The swing bowler did feature in New Zealand’s 50-over World Cup campaign last year, where they reached the semifinals only to suffer a 70-run defeat by tournament hosts India at a packed Wankhede Stadium in Mumbai.
Boult’s tally of 317 wickets in 78 Tests, is the fourth highest by any New Zealand bowler. Longstanding new-ball colleague Tim Southee (380 Test wickets) is second, behind Richard Hadlee (431 wickets).
“I’ve shared a dressing room with Tim Southee for well over a dozen years,” said Boult, with the pair both involved when New Zealand beat India in the inaugural 2021 World Test Championship final. “It’s a partnership I’ve enjoyed forming, and we’re very good friends off the field.”
Boult’s last Test was against England at Headingley nearly two years ago, with the World Cup semifinal the most recent of 114 one-day internationals that yielded 211 wickets in total.
New Zealand captain Kane Williamson paid tribute to Boult by saying he had been a “great servant of the game” who was “consistent in all formats.”
The star batsman added: “It’ll be sad to see him go, it’s been quite special being with him throughout his career.
“He’s got such an attitude for getting better. He trains very hard, he’s as fit as he’s ever been. He knows how he wants to operate in all formats. He sticks his chest out and performs well for his country.”
“He’s made a fantastic contribution to our game and he’s created a space for new players to come in and meet the standard that he’s set.”


England bat in rain-hit must-win T20 World Cup game against Namibia

England bat in rain-hit must-win T20 World Cup game against Namibia
Updated 15 June 2024
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England bat in rain-hit must-win T20 World Cup game against Namibia

England bat in rain-hit must-win T20 World Cup game against Namibia
  • England are currently two points behind Scotland in Group B
  • Title-holders England inflicted an eight-wicket thrashing of Oman on Thursday as they chased down a target of 48 in just 19 balls

NORTH SOUND, Antigua and Barbuda: Reigning champions England were sent in to bat by Namibia captain Gerhard Erasmus after rain reduced their must-win T20 World Cup game in Antigua on Saturday to an 11-overs per side contest.
Anything other than a victory would see Jos Buttler’s men knocked out, with Scotland joining already-qualified Australia in the second-round Super Eights before the two countries meet later Saturday in St. Lucia.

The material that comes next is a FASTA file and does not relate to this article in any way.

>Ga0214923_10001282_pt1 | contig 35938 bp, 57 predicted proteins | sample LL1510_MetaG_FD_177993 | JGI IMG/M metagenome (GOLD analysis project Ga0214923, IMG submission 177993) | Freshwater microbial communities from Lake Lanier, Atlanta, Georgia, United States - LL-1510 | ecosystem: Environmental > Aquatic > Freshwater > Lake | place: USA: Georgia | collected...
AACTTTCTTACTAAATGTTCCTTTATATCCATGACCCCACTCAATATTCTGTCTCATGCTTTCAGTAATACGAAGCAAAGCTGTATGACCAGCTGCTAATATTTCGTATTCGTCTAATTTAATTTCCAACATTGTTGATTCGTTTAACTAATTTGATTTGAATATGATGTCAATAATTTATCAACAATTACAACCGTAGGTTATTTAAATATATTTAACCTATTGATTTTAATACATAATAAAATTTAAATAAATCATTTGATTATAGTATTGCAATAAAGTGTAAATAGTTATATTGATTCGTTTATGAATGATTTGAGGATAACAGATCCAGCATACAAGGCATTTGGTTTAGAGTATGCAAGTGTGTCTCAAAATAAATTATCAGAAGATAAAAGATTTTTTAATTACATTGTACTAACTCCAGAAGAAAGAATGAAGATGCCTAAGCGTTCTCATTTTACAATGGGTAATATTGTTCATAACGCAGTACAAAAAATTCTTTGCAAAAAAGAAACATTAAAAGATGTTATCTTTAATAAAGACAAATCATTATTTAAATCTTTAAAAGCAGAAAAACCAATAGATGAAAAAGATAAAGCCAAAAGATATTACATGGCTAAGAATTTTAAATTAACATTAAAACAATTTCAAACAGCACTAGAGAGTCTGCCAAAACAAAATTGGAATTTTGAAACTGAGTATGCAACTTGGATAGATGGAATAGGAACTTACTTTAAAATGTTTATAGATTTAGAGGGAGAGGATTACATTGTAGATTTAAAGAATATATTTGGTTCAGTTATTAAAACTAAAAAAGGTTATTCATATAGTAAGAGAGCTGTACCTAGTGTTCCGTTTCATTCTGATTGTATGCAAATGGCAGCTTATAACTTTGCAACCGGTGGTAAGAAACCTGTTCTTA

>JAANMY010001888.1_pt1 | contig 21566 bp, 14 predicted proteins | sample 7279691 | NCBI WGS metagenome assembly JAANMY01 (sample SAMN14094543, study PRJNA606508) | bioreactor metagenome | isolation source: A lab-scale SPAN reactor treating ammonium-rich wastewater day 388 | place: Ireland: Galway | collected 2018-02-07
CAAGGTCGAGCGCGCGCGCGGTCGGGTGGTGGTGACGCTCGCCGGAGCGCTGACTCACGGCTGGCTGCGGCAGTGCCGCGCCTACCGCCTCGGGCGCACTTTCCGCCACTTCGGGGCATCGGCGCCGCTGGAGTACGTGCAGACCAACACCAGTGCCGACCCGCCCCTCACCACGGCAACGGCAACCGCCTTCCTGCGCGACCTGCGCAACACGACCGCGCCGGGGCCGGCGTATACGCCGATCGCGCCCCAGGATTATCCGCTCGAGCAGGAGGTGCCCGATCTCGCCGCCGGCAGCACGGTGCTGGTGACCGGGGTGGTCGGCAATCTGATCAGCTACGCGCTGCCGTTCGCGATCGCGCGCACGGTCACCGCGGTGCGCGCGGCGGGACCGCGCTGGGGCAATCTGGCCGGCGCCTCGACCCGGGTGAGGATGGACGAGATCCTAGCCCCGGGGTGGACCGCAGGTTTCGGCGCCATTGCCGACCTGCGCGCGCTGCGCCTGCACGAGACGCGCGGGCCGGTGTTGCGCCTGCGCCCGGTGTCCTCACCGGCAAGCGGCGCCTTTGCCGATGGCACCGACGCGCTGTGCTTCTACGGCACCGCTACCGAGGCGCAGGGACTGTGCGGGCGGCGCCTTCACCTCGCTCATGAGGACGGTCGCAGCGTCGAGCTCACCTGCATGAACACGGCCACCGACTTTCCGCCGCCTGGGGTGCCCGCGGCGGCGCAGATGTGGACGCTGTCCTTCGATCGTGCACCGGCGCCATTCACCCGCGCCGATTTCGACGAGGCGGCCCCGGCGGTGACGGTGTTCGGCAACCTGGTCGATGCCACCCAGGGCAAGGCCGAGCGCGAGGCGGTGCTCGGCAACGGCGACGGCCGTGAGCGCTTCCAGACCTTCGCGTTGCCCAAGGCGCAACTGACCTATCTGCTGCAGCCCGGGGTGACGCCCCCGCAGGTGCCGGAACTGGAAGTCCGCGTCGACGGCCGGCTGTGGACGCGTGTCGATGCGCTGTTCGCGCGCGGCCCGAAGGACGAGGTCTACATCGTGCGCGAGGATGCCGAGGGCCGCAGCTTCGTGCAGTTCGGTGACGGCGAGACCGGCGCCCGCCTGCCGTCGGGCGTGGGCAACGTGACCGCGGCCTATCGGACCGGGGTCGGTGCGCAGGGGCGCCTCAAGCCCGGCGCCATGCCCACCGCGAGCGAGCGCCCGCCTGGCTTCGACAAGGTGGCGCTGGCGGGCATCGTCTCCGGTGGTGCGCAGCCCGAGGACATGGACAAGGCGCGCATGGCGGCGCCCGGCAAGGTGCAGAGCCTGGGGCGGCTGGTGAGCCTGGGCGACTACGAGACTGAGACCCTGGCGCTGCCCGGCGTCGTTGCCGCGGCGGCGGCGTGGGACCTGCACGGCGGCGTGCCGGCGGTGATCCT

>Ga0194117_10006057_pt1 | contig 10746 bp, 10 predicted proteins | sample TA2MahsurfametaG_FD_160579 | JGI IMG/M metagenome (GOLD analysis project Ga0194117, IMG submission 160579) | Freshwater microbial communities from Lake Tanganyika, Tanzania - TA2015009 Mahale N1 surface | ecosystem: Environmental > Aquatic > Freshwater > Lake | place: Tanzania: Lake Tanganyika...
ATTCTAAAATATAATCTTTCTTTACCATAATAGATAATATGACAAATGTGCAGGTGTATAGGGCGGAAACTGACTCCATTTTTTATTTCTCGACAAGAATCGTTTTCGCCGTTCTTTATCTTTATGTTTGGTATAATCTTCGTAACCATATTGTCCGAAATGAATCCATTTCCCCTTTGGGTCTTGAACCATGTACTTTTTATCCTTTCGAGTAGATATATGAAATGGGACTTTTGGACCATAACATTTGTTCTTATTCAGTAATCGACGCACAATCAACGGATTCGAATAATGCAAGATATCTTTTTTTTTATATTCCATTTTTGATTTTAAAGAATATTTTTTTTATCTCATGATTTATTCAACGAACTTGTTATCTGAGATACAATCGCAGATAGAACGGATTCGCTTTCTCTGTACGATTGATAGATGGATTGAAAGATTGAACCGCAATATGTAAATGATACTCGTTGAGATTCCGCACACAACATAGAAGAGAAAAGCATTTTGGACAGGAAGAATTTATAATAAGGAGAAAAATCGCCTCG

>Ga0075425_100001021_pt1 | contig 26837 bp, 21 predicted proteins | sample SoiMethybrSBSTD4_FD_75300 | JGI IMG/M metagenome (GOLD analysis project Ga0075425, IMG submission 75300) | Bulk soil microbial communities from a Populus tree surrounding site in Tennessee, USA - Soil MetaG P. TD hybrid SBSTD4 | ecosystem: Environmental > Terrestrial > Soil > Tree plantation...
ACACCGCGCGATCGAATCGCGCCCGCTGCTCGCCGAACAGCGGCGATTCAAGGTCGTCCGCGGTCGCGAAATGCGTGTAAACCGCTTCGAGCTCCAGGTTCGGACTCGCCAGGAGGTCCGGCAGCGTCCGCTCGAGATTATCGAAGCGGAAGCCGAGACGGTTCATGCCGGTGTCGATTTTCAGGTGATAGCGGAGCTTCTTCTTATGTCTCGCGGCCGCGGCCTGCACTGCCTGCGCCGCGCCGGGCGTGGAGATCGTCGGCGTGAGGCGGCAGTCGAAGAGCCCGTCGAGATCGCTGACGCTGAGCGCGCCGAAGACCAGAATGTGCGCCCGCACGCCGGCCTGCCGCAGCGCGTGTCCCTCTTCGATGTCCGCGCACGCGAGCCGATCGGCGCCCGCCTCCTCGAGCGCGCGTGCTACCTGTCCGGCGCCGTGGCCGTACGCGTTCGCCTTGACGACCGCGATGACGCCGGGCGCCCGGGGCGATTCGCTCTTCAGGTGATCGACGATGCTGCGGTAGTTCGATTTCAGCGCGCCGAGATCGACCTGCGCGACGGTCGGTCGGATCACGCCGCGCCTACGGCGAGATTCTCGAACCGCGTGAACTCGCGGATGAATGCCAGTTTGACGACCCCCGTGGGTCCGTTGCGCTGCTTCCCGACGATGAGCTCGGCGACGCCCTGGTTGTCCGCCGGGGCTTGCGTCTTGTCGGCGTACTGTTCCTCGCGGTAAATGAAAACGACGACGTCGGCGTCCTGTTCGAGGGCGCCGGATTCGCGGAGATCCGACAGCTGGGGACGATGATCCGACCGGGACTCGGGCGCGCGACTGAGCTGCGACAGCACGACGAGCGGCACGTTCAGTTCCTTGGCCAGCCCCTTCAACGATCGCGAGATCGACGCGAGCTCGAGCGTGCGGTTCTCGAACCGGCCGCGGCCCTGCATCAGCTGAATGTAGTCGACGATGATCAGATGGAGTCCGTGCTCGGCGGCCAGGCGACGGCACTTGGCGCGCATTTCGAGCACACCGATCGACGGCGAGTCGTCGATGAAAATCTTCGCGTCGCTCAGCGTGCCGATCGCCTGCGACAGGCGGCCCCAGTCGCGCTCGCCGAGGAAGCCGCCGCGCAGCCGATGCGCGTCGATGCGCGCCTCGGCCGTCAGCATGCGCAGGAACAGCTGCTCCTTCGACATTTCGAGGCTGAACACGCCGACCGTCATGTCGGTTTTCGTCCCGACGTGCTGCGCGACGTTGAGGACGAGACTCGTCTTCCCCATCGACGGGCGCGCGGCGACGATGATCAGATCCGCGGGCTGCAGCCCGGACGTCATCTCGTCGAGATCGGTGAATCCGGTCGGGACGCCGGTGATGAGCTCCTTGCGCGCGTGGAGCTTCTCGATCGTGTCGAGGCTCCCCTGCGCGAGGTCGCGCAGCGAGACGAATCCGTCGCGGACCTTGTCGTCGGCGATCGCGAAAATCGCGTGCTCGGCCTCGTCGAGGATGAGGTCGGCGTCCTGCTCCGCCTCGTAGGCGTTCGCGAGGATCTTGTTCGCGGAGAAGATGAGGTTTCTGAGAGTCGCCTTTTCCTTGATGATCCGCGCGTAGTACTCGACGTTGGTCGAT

England are currently two points behind Scotland in Group B but with a superior net run-rate that will be the tie-breaker if both teams finish level on points.
Title-holders England inflicted an eight-wicket thrashing of Oman on Thursday as they chased down a target of 48 in just 19 balls — the largest win in T20 World Cup history in terms of balls remaining.
But the game with already-eliminated Namibia is England’s last in a Group B where their opening match against Scotland ended in a washout before they suffered a convincing 36-run loss to Australia.
Even if England beat Namibia, they could still be knocked out should Scotland achieve a stunning upset win over Australia or if that game ends in a no-result.
England, in a game delayed by three hours, made two changes to the team that hammered Oman, with left-arm paceman Sam Curran and ‘death’ bowler Chris Jordan replacing express quick Mark Wood and spin-bowling all-rounder Will Jacks.

Teams
England: Phil Salt, Jos Buttler (capt/wkt), Jonny Bairstow, Harry Brook, Moeen Ali, Liam Livingstone, Sam Curran, Chris Jordan, Jofra Archer, Adil Rashid, Reece Topley
Namibia: Nikolaas Davin, Michael van Lingen, Jan Frylinck, JP Kotze, Gerhard Erasmus (capt), JJ Smit, David Wiese, Zane Green (wkt), Ruben Trumpelmann, Bernard Scholtz, Jack Brassell

Umpires: Adrian Holdstock (RSA), Langton Rusere (ZIM)
TV umpire: Rashid Riaz (PAK)
Match referee: Ranjan Madugalle (SRI)


US cricket team advances to second round in Twenty20 World Cup debut at Pakistan’s expense

US cricket team advances to second round in Twenty20 World Cup debut at Pakistan’s expense
Updated 15 June 2024
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US cricket team advances to second round in Twenty20 World Cup debut at Pakistan’s expense

US cricket team advances to second round in Twenty20 World Cup debut at Pakistan’s expense